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Lansoprazole for persistent throat symptoms in secondary care: the TOPPITS RCT

Lookup NU author(s): Emerita Professor Janet Wilson, Dr Deborah Stocken, Gillian Watson, Tony Fouweather, Professor Paul Carding, Dr Stephen Ball, Ruth Wood, Jan Lecouturier, James O'Hara

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Abstract

BACKGROUND: Persistent throat symptoms are commonly attributed to 'laryngopharyngeal reflux'. Despite a limited evidence base, these symptoms are increasingly being treated in primary care with proton pump inhibitors. OBJECTIVE: To assess the value of proton pump inhibitor therapy in patients with persistent throat symptoms. DESIGN: This was a double-blind, placebo-controlled, randomised Phase III trial. SETTING: This was a multicentre UK trial in eight UK ear, nose and throat departments. PARTICIPANTS: A total of 346 participants aged ≥ 18 years with persistent throat symptoms and a Reflux Symptom Index score of ≥ 10, exclusive of the dyspepsia item, were recruited. INTERVENTION: Random allocation (1 : 1 ratio) to either 30 mg of lansoprazole twice daily or matched placebo for 16 weeks. MAIN OUTCOME MEASURE: Symptomatic response (i.e. total Reflux Symptom Index score after 16 weeks of therapy). RESULTS: A total of 1427 patients were screened and 346 were randomised. The mean age was 52 years (standard deviation 13.7 years, range 20-84 years); 150 (43%) participants were male and 196 (57%) were female; 184 (53%) participants had a mild Reflux Symptom Index minus the heartburn/dyspepsia item and 162 (47%) had a severe Reflux Symptom Index minus the heartburn/dyspepsia item. A total of 172 patients were randomised to lansoprazole and 174 were randomised to placebo. MAIN OUTCOMES: A total of 267 participants completed the primary end-point visit (lansoprazole, n = 127; placebo, n = 140), of whom 220 did so between 14 and 20 weeks post randomisation ('compliant' group); 102 received lansoprazole and 118 received placebo. The mean Reflux Symptom Index scores at baseline were similar [lansoprazole 22.0 (standard deviation 8.0), placebo 21.7 (standard deviation 7.1), overall 21.9 (standard deviation 7.5)]. The mean Reflux Symptom Index scores at 16 weeks reduced from baseline in both groups [overall 17.4 (standard deviation 9.9), lansoprazole 17.4 (standard deviation 9.9), placebo 15.6 (standard deviation 9.8)]. Lansoprazole participants had estimated Reflux Symptom Index scores at 16 weeks that were 1.9 points higher (worse) than those of placebo participants (95% confidence interval -0.3 to 4.2; padj = 0.096), adjusted for site and baseline severity. SECONDARY OUTCOMES: Ninety-five (43%) participants achieved a Reflux Symptom Index score in the normal range (< 12) at 16 weeks: 42 (41%) in the lansoprazole group and 53 (45%) in the placebo group. A total of 226 participants completed the end-of-trial follow-up visit (lansoprazole, n = 109; placebo, n = 117), of whom 181 were 'compliant'. The mean Reflux Symptom Index scores at 12 months reduced from baseline in both groups [lansoprazole 16.0 (standard deviation 10.8), placebo 13.6 (standard deviation 9.6), overall 14.7 (standard deviation 10.2)]. A total of 87 (48%) participants achieved a Reflux Symptom Index score in the normal range at 12 months: 33 (40%) in the lansoprazole group and 54 (55%) in the placebo group. Likewise, the Comprehensive Reflux Symptom Score and Laryngopharyngeal Reflux - Health Related Quality of Life total scores and subscales all showed very similar changes in the lansoprazole and placebo cohorts at both 16 weeks and 12 months. LIMITATIONS: Drop-out rate and compliance are issues in pragmatic clinical trials. The Trial Of Proton Pump Inhibitors in Throat Symptoms (TOPPITS) aimed to detect clinically relevant difference with 90% power. The 346 randomised participants reduced to 283 at the primary end point; 267 completed the primary outcome measure, 220 within the protocol time scale. Despite this, the powers to detect the clinically relevant difference in Reflux Symptom Index score at 16 weeks were 82% (compliant comparison) and 89% (pragmatic comparison). The lack of difference between lansoprazole and placebo is generalisable across NHS clinics. CONCLUSIONS: Participants on lansoprazole did not report significantly better outcomes than participants on placebo on any of the three patient-reported outcome tools (Reflux Symptom Index, Comprehensive Reflux Symptom Score and Laryngopharyngeal Reflux - Health Related Quality of Life). This multicentre, pragmatic, powered, definitive Phase III trial found no evidence of benefit for patients by treating persistent throat symptoms with lansoprazole. TRIAL REGISTRATION: Current Controlled Trials ISRCTN38578686 and EudraCT number 2013-004249-17. FUNDING: This project was funded by the National Institute for Health Research (NIHR) Health Technology Assessment programme and will be published in full in Health Technology Assessment; Vol. 25, No. 3. See the NIHR Journals Library website for further project information.BACKGROUND: One of the commonest reasons for patients attending hospital throat or voice clinics is persistent throat symptoms, which include a feeling of a lump in the throat, a cough or a hoarse voice. Over time, more of these patients are being treated with proton pump inhibitors to suppress stomach acid in the belief that stomach acid entering the throat causes the symptoms, but there is little evidence that these medications work. STUDY AIM: The aim of this study is to explore whether or not having a 16-week course of proton pump inhibitors has any impact on throat symptoms. We also tested the usefulness of three different questionnaires in measuring throat symptoms, explored side effects and whether or not patients adhere to treatment, and measured patients’ quality of life. METHODS: Patients with persistent (lasting for more than 6 weeks) throat symptoms who agreed to participate were randomised to receive either the proton pump inhibitor lansoprazole or a placebo. Participants took lansoprazole or placebo for 16 weeks. Symptoms and quality of life were measured before patients were randomised and at 4 and 12 months after randomisation. RESULTS: The total number of participants was 346. The mean Reflux Symptom Index outcome score (higher scores meaning worse symptoms) was 22 before the 4-month course of capsules, 16 after 4 months and 15 after 12 months. Participant-reported throat symptoms and quality of life in all participants improved over the 12 months of the study. There was no difference in the symptom improvement experienced by proton pump inhibitor and placebo participants. CONCLUSIONS: This study shows that proton pump inhibitors do not benefit patients with persistent throat symptoms. Future research should focus on other available therapies.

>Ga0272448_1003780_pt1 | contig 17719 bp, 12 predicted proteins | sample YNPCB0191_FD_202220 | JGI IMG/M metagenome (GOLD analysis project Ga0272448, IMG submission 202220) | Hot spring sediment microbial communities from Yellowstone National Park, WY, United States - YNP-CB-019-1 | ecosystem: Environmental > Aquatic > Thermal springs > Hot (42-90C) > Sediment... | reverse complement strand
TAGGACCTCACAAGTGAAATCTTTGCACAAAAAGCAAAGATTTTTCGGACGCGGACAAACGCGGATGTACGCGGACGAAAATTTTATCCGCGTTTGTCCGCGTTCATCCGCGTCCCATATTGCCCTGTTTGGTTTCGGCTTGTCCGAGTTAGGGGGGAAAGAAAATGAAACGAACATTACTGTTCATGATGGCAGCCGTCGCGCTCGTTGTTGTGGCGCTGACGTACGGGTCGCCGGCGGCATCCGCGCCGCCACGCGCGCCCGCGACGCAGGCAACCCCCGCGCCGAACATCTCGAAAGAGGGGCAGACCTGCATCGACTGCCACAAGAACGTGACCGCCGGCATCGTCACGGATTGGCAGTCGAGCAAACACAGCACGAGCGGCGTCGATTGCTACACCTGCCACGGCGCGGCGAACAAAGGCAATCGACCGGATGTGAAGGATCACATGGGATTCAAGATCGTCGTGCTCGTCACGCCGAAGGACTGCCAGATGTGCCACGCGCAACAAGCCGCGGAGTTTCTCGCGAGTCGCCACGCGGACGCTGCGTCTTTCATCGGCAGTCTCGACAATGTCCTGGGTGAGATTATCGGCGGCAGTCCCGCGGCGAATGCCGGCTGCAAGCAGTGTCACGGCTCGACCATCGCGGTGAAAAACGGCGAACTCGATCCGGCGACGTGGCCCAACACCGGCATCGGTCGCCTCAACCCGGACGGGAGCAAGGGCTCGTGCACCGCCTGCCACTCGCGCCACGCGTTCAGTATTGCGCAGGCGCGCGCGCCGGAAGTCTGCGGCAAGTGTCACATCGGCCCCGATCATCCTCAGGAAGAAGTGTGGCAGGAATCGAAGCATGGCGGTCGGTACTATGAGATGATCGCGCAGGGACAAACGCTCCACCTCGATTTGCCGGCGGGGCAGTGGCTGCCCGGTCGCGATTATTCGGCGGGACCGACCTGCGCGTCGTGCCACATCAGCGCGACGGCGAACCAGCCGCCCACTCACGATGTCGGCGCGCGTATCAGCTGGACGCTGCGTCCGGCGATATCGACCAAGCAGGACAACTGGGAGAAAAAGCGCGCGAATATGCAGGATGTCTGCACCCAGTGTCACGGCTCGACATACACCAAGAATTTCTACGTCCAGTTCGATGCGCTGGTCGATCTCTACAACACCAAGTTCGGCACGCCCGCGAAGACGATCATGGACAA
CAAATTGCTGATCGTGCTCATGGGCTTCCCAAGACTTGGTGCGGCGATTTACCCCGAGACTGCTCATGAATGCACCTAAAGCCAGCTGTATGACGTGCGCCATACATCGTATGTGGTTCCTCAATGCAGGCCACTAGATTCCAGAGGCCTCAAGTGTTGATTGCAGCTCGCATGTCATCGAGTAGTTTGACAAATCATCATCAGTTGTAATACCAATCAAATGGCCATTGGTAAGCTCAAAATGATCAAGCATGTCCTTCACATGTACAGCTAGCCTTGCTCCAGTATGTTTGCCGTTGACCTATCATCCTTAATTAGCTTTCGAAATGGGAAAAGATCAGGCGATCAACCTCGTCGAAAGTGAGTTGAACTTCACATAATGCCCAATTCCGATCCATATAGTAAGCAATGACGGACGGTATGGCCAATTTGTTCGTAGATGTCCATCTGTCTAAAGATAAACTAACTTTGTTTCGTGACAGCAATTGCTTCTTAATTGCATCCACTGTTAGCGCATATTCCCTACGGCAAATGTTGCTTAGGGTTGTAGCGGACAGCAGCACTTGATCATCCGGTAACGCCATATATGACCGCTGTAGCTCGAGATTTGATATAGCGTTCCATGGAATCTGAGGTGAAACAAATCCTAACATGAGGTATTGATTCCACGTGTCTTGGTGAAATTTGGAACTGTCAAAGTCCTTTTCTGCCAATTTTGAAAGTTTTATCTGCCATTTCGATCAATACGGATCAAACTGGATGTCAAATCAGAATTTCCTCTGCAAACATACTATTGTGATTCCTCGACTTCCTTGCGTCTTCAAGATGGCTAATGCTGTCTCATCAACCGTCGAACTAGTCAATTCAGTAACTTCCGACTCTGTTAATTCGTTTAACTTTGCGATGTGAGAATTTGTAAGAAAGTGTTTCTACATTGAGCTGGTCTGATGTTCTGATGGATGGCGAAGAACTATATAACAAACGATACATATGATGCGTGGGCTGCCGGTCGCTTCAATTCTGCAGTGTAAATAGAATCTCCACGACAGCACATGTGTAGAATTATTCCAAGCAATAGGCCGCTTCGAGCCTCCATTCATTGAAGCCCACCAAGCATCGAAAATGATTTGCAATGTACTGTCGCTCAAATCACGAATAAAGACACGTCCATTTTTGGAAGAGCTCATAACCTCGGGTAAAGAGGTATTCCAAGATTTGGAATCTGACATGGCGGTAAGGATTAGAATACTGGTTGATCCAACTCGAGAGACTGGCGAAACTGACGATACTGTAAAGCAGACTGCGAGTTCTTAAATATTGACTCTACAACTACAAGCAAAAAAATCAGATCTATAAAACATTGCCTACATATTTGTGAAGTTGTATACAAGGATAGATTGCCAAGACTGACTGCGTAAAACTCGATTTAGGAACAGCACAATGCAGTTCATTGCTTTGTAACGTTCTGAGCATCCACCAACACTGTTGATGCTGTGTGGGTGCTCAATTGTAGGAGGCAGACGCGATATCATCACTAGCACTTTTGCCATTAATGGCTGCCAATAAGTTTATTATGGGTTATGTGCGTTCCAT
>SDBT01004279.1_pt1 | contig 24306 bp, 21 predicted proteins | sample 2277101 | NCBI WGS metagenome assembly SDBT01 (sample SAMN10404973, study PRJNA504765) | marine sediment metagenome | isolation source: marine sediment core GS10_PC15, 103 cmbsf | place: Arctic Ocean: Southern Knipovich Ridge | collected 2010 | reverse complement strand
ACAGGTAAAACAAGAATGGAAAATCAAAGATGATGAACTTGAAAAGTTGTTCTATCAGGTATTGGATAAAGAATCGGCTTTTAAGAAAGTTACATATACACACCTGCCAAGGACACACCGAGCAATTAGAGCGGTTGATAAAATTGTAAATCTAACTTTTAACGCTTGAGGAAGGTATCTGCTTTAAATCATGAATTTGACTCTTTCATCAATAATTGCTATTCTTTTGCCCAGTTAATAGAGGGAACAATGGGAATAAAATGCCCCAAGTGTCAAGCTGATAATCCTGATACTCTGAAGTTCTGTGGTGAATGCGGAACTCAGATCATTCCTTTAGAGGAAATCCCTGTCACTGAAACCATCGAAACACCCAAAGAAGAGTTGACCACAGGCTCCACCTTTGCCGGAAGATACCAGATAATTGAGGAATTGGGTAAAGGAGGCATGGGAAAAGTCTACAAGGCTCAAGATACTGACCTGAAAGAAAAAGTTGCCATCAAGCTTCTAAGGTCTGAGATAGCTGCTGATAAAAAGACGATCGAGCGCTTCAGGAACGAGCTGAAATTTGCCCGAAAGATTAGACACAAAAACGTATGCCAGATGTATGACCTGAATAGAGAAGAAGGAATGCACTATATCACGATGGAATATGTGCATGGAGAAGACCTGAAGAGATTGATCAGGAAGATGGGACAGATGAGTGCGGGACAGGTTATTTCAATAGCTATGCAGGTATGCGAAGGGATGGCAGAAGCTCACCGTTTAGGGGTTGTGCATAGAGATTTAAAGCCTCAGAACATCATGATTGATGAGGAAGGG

Publication metadata

Author(s): Wilson JA, Stocken DD, Watson GC, Fouweather T, McGlashan J, MacKenzie K, Carding P, Karagama Y, Harries M, Ball S, Khwaja S, Costello D, Wood R, Lecouturier J, O'Hara J

Publication type: Article

Publication status: Published

Journal: Health Technology Assessment

Year: 2021

Volume: 25

Issue: 3

Pages: 1-118

Print publication date: 01/01/2021

Acceptance date: 01/06/2019

ISSN (print): 1366-5278

ISSN (electronic): 2046-4924

Publisher: National Coordinating Centre for Health Technology Assessment

URL: https://doi.org/10.3310/hta25030

DOI: 10.3310/hta25030

PubMed id: 33492208